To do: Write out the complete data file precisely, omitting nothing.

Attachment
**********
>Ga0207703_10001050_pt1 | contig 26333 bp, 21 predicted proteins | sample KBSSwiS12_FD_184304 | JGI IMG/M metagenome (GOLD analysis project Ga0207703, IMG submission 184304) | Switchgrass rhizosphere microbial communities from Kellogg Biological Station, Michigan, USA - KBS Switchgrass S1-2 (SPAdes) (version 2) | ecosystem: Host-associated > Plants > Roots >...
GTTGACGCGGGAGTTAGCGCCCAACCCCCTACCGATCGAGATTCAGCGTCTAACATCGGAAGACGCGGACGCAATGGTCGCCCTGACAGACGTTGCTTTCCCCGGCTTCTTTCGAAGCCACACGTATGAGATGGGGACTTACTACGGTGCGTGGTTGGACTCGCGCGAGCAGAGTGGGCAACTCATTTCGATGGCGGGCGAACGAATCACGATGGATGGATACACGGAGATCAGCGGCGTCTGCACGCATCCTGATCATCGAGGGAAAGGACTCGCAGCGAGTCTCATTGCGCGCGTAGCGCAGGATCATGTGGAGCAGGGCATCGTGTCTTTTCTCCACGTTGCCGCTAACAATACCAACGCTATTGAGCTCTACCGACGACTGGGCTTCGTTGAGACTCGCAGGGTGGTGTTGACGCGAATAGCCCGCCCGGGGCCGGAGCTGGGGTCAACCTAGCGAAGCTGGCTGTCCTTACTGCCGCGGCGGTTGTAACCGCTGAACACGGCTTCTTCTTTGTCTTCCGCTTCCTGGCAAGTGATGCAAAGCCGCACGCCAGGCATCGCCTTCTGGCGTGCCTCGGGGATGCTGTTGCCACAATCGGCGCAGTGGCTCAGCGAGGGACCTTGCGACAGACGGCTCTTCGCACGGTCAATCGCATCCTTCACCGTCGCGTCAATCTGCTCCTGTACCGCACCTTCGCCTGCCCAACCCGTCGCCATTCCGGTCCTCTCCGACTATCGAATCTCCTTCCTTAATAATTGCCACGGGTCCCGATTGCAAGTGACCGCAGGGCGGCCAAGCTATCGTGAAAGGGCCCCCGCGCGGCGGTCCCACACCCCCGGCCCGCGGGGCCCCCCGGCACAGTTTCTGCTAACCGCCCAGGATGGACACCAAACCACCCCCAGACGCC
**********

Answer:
>Ga0207703_10001050_pt1 | contig 26333 bp, 21 predicted proteins | sample KBSSwiS12_FD_184304 | JGI IMG/M metagenome (GOLD analysis project Ga0207703, IMG submission 184304) | Switchgrass rhizosphere microbial communities from Kellogg Biological Station, Michigan, USA - KBS Switchgrass S1-2 (SPAdes) (version 2) | ecosystem: Host-associated > Plants > Roots >...
GTTGACGCGGGAGTTAGCGCCCAACCCCCTACCGATCGAGATTCAGCGTCTAACATCGGAAGACGCGGACGCAATGGTCGCCCTGACAGACGTTGCTTTCCCCGGCTTCTTTCGAAGCCACACGTATGAGATGGGGACTTACTACGGTGCGTGGTTGGACTCGCGCGAGCAGAGTGGGCAACTCATTTCGATGGCGGGCGAACGAATCACGATGGATGGATACACGGAGATCAGCGGCGTCTGCACGCATCCTGATCATCGAGGGAAAGGACTCGCAGCGAGTCTCATTGCGCGCGTAGCGCAGGATCATGTGGAGCAGGGCATCGTGTCTTTTCTCCACGTTGCCGCTAACAATACCAACGCTATTGAGCTCTACCGACGACTGGGCTTCGTTGAGACTCGCAGGGTGGTGTTGACGCGAATAGCCCGCCCGGGGCCGGAGCTGGGGTCAACCTAGCGAAGCTGGCTGTCCTTACTGCCGCGGCGGTTGTAACCGCTGAACACGGCTTCTTCTTTGTCTTCCGCTTCCTGGCAAGTGATGCAAAGCCGCACGCCAGGCATCGCCTTCTGGCGTGCCTCGGGGATGCTGTTGCCACAATCGGCGCAGTGGCTCAGCGAGGGACCTTGCGACAGACGGCTCTTCGCACGGTCAATCGCATCCTTCACCGTCGCGTCAATCTGCTCCTGTACCGCACCTTCGCCTGCCCAACCCGTCGCCATTCCGGTCCTCTCCGACTATCGAATCTCCTTCCTTAATAATTGCCACGGGTCCCGATTGCAAGTGACCGCAGGGCGGCCAAGCTATCGTGAAAGGGCCCCCGCGCGGCGGTCCCACACCCCCGGCCCGCGGGGCCCCCCGGCACAGTTTCTGCTAACCGCCCAGGATGGACACCAAACCACCCCCAGACGCC